If looking for Western fare, walk directly next door from Away Restaurant to the Picking Cowboy. The chile con carne is recommended, and although we stuck to the Asian food while in Muk, one resident Travelfish member (thanks Madmac!) told us that the burgers at Picking Cowboy are the best he’s ever tried, anywhere in the world -- and he’s American. Picking Cowboy stays open until 01:00, often has live music and is a favourite haunt of expats and Thais. For home-cooked Western food with a river view, we’ve heard that the Australian-owned Waterfront Restaurant at Mukdahan Manor B&B is another good option.

Across Samut Sakdarak and a bit further west, Laem Chabang does a nightly seafood barbecue buffet for 259 per person that looks enticing for those who’ve worked up a serious appetite. Head further west and you’ll find a few roadside shacks selling fresh coconuts and Thai-style coconut ice cream -- the perfect refresher if you’re cycling out to Mukdahan Tower and Phu Manorom.

If fiery Lao-Isaan fare is what you crave, you’ll find it at several large open-air restaurants along the riverfront. A standout is Bao Pradit (or Mr Pradit Food Shop), a country-style spot serving “jungle food” on a spacious deck with great views. If you order a whole fish, there’s a good chance that it was caught in one of the tiny boats seen from your table caught. The cryptic English menu includes options like “python fish weakness” and “fish kae casually stabbed”, so you may have to simply point at something and hope for the best if you’re not familiar with Isaan food. We had good luck with the laap pla (spicy fish salad with toasted rice) and gaeng wai (a dark curry with rattan shoots among other aromatic herbs), though it came as a slight surprise when our “shot in the dark” order came back as a heaping plate of deep-fried cicadas. They’re like extra crispy French fries -- with legs.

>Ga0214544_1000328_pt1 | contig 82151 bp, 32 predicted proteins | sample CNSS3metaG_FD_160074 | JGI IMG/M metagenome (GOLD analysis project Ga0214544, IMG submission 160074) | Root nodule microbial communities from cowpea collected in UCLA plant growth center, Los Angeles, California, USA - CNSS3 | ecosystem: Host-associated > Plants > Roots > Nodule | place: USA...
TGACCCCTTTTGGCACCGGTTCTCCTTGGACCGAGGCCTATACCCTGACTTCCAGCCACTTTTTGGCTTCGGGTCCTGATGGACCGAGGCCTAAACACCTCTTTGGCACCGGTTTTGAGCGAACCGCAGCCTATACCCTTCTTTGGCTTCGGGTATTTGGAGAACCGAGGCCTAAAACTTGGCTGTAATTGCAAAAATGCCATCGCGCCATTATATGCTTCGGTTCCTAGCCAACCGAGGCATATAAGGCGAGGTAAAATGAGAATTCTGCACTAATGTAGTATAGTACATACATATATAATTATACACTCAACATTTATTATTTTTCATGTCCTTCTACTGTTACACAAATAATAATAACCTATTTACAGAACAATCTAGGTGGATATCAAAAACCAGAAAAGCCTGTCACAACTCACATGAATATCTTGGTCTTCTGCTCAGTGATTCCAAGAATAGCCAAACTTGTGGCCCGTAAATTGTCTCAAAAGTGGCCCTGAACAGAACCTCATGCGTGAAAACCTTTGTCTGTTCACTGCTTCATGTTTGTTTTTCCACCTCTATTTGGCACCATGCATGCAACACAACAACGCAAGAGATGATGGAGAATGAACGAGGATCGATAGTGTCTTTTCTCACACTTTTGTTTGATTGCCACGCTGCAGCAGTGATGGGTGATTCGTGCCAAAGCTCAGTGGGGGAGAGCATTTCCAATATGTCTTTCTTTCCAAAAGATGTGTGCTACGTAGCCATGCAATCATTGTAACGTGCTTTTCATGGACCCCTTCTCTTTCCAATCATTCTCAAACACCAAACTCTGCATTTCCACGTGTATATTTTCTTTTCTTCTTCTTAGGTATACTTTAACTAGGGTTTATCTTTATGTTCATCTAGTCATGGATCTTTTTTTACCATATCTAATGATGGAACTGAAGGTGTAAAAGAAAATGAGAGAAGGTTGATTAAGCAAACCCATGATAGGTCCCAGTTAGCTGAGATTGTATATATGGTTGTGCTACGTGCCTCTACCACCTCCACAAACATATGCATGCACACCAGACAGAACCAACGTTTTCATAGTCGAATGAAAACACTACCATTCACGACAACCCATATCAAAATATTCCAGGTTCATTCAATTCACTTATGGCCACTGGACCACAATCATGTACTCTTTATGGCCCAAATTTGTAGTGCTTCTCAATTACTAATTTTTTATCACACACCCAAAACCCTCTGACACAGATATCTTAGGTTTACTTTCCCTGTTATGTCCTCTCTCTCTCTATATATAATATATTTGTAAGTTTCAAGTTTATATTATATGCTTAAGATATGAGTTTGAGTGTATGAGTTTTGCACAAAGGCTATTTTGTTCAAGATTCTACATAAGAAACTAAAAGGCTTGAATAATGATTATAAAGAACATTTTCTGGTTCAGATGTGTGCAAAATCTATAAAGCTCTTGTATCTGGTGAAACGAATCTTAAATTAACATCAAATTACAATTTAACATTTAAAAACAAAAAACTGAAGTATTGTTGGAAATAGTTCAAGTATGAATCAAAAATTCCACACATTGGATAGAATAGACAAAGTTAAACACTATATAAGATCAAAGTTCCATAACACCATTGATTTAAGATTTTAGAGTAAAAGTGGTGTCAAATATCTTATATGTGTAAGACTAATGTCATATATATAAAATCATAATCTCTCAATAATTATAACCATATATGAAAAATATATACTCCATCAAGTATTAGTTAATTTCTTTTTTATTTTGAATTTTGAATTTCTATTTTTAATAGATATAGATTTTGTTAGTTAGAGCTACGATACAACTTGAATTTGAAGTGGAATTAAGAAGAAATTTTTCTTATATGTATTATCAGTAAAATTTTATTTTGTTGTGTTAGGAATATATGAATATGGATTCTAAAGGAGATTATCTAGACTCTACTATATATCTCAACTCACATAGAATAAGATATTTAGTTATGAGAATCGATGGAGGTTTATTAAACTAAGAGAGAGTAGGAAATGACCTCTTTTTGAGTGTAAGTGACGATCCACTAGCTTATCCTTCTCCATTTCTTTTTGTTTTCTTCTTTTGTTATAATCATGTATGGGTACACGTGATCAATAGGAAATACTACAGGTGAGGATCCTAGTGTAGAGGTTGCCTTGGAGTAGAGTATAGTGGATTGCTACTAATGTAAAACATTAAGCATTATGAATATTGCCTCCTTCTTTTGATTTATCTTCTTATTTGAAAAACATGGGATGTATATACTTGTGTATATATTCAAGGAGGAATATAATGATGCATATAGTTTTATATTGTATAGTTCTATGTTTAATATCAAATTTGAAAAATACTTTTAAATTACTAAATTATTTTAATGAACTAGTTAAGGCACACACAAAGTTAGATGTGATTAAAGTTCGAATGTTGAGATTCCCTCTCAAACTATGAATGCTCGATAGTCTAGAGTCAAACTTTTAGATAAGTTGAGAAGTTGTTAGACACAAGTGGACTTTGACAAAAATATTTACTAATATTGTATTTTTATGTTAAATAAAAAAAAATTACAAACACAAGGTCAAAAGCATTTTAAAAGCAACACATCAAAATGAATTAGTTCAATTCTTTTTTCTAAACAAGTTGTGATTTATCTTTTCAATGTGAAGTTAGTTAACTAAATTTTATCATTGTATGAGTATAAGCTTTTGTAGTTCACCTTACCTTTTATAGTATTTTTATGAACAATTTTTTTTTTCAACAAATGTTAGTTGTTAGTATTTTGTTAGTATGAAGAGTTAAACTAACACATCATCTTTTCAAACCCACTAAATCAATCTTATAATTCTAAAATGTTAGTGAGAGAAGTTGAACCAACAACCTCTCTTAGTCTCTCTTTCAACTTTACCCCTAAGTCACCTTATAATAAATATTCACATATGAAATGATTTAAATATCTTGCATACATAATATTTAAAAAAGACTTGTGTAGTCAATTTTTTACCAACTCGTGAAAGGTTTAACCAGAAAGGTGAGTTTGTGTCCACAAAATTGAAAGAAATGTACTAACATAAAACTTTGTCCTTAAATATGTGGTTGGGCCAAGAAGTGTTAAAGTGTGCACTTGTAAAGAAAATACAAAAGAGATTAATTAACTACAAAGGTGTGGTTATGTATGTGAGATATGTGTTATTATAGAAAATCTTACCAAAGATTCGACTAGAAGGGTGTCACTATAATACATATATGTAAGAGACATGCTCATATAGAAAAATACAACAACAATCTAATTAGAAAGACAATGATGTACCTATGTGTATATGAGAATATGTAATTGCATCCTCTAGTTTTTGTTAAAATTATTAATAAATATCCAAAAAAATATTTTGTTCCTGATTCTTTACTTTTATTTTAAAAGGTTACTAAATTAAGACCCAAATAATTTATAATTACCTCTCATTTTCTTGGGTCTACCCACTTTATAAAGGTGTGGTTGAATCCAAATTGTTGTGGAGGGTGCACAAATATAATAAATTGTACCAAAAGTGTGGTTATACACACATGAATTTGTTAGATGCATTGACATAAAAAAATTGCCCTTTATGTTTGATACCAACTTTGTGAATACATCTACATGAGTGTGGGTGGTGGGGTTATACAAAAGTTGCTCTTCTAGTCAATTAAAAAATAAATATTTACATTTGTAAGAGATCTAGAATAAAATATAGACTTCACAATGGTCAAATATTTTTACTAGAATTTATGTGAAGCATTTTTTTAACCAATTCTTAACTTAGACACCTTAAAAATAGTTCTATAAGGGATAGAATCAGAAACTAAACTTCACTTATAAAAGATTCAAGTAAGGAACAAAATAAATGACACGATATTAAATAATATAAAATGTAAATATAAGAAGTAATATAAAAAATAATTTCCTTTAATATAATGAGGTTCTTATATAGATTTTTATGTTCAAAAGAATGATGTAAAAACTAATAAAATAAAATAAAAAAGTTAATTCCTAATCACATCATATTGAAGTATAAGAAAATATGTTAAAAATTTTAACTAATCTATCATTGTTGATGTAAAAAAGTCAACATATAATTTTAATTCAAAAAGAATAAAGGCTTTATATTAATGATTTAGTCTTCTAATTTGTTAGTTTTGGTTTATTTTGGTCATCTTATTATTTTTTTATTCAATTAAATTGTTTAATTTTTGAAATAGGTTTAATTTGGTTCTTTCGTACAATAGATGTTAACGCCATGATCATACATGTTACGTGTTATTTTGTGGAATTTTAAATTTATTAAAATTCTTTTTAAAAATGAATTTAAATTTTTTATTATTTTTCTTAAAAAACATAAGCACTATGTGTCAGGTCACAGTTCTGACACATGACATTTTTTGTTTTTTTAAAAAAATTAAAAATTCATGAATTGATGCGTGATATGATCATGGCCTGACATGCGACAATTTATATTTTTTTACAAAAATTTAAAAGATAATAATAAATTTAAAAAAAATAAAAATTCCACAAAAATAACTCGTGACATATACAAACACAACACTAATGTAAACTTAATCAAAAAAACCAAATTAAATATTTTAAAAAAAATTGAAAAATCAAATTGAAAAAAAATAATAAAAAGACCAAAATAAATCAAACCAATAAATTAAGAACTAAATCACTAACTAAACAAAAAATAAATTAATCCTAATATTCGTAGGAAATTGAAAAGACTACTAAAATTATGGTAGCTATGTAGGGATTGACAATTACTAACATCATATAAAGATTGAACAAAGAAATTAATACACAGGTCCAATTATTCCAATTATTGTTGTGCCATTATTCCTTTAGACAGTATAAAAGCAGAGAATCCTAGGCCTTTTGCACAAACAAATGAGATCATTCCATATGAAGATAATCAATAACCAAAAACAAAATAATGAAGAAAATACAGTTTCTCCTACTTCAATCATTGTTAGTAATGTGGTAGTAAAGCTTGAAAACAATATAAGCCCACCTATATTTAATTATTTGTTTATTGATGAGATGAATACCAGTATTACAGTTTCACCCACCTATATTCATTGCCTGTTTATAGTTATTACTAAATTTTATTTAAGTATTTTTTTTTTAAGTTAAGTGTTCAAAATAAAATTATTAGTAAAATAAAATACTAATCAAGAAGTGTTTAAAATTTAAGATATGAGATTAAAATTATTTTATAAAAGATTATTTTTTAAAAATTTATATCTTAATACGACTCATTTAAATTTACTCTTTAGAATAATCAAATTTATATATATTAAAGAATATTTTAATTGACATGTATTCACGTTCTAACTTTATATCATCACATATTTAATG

A less adventurous riverside option that churns out consistently good food is Wine Wild Why, located a bit closer to Indochine Market. The riddle-sounding name is a curious one, but the owner speaks solid English and serves laap-style Isaan salads (the laap pla was also excellent here) along with tom yum and tom kha soups and a handful of quality curries that most foreigners will recognise on the English menu.

When it comes to nightlife, the Bangkok-style Grand Pub in front of the Mukdahan Grand Hotel is the most happening club in town, with live bands and hip hop/dance DJs rotating throughout the night. You’ll also find several nightclubs down around Mukdahan Tower. When hitting the town, don’t forget that you’re in a distant Isaan city and while you won’t look out of place if you dress to impress, most people dress casually, no matter what the venue.

Aw Aem: Corner of Samut Sakdarak Road and Soi Jangwang; open 07:00-16:00.
Bao Pradit: About a kilometre north of Indochine Market on Samranchaikhongtai Road (look for a yellow sign with blue Thai script and the phone number, placed above a Coca Cola sign); open 10:00-22:00; T: (042) 632 335.
Good Mook Traveller Cafe: Near the river on Songnang Sathit Rd; open Tues-Sun 09:00-22:00.
Laem Chabang Seafood Buffet: Just north of the Mukdahan International Hospital on Samut Sakdarak Rd; open 16:00-22:00.
The Picking Cowboy: Just north of the River City Hotel on Samut Sakdarak Road; open 17:00-01:00
Wine Wild Why: Samranchaikhongtai Road; open 10:00-22:00.